A Study on Rule Behavior‘'s Nature of Kim Jong-un in North Korea
Kim Jong-il, North Korea's "Dear Leader", was in the process of grooming Kim Jong-un as his successor when he died on 17 December 2011. Kim Jongun took on the mantle of North Korea's supreme leadership with little political or military experience behind him. Immediately after his father's death, the younger Kim was hailed as "the great successor". Mr Kim made his first public speech as North Korea marked the 100th anniversary of the birthday of Kim Ilsung on 15 April 2012, praising the "military first" doctrine and vowing the time his nation could be threatened was "forever over".
"Superiority in military technology is no longer monopolised by imperialists," he said, adding: "We have to make every effort to reinforce the people's armed forces."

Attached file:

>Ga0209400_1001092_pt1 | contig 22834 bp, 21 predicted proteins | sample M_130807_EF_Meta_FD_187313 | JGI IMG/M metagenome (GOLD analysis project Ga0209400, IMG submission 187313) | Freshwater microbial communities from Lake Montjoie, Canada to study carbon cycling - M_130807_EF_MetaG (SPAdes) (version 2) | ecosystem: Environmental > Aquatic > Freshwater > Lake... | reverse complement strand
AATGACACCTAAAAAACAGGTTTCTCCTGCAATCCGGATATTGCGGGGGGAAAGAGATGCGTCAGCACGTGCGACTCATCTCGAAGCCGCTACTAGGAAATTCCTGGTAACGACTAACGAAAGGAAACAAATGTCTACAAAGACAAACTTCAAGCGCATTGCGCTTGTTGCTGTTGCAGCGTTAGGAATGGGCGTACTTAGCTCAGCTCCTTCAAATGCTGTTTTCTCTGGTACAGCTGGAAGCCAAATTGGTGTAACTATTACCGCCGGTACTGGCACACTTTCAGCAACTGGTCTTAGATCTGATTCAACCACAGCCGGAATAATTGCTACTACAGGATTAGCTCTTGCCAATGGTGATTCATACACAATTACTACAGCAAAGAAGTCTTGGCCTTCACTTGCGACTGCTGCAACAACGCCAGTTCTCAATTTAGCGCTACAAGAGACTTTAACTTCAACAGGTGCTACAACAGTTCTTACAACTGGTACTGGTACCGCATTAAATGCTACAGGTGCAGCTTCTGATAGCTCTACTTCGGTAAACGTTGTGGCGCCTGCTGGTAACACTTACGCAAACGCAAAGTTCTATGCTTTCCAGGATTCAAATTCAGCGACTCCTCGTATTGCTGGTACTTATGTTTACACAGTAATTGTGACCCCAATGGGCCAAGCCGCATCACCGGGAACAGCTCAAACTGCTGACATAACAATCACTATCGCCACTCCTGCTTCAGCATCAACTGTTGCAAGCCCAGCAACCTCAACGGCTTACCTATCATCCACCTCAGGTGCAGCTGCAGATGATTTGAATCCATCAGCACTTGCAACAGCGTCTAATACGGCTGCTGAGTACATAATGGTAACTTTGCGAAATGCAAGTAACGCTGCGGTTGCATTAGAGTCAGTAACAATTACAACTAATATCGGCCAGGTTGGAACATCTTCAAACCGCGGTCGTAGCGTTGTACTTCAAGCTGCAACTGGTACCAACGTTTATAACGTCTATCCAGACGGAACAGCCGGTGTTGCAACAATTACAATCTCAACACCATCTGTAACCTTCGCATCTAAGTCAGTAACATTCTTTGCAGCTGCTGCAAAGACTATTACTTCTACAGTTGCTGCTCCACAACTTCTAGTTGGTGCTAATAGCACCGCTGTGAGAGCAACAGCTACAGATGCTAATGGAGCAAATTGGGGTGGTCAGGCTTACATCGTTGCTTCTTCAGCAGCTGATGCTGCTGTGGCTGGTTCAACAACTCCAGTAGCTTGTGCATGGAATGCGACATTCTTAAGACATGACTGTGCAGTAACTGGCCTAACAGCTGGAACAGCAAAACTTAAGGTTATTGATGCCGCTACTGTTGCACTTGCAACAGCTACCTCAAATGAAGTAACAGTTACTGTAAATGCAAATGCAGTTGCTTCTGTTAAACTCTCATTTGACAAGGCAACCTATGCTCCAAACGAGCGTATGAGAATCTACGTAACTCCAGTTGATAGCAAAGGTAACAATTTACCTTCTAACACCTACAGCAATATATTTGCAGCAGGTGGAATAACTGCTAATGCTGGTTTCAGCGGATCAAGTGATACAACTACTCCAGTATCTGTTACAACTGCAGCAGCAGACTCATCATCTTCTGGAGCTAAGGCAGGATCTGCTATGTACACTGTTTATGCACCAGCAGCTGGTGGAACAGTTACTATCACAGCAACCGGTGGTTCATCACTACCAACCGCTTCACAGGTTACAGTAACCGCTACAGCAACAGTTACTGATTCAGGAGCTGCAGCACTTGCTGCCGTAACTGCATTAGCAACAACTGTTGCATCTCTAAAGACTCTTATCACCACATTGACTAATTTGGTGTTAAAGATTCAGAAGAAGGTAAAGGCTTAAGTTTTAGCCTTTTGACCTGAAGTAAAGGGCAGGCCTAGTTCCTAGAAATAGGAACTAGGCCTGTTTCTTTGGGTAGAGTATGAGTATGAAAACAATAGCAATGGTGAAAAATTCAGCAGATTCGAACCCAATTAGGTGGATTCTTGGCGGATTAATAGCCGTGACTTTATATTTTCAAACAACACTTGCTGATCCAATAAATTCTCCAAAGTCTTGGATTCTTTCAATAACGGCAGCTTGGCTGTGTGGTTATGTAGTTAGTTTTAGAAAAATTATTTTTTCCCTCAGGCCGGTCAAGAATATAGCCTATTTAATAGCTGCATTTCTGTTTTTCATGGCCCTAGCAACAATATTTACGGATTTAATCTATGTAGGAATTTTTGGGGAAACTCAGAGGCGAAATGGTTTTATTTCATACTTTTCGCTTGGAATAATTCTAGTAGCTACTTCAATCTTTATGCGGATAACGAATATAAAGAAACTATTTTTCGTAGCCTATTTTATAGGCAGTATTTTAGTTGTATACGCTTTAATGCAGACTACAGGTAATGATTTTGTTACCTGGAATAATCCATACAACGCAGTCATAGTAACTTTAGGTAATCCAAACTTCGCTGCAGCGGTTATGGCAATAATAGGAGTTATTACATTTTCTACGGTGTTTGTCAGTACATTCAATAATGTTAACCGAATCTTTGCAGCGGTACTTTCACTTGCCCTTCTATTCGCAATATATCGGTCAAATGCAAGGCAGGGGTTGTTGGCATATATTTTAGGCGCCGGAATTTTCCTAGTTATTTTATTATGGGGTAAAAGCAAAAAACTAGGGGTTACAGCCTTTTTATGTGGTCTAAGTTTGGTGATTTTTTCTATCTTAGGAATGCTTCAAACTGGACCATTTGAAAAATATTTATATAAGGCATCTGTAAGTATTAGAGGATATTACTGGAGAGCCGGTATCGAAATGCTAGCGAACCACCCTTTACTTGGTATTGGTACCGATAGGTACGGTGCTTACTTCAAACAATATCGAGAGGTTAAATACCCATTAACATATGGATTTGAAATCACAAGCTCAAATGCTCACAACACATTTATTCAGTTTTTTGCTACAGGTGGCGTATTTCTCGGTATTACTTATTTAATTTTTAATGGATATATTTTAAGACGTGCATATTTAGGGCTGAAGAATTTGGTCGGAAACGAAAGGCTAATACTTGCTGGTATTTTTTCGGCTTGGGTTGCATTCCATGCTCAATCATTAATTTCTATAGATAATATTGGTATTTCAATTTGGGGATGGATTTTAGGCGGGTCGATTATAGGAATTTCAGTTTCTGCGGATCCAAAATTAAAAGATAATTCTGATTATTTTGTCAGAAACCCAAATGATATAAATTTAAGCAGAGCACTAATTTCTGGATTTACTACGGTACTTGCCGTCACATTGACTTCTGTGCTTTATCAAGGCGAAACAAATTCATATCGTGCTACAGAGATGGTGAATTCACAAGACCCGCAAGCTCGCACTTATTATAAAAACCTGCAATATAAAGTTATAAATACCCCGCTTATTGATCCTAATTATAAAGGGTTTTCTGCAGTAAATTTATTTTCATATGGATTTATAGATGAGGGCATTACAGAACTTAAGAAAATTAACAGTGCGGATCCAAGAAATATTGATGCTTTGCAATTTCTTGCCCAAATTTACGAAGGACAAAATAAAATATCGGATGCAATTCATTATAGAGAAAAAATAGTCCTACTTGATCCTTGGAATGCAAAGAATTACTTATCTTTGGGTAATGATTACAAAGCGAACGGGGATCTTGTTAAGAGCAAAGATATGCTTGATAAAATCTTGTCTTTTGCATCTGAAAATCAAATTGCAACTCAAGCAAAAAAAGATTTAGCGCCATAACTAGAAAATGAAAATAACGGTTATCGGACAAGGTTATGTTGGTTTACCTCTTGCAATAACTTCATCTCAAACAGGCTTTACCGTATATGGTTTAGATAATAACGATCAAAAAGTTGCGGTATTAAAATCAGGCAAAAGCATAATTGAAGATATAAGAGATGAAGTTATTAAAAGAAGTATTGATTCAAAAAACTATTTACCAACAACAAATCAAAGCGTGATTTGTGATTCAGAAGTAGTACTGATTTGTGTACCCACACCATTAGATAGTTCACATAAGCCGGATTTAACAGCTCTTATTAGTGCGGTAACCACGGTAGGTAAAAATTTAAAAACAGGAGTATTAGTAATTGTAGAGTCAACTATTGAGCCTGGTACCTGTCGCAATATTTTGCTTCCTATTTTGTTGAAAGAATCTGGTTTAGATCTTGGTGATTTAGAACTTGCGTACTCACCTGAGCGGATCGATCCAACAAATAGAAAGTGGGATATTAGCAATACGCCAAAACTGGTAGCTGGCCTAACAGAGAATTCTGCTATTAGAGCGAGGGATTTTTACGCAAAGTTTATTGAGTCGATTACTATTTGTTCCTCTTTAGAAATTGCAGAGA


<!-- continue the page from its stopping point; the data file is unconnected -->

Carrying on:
One South Korean government official said Kim Jong-un is trying to "erase all traces of his father's rule" 11 months after stepping into power and "replacing top brass with officers who are loyal to him alone." By the end of 2013, three defence ministers and four chiefs of the army's general staff had been replaced and five of the seven men who had escorted his father's hearse two years earlier had been purged, with his uncle Jang Sung-taek one of the most prominent. Jang Sung-taek is believed to have been executed by machine gun.
Key-words: Rule Behavior‘its Nature of Kim Jong-un, military first, erase all traces of Kim Jong-il's rule.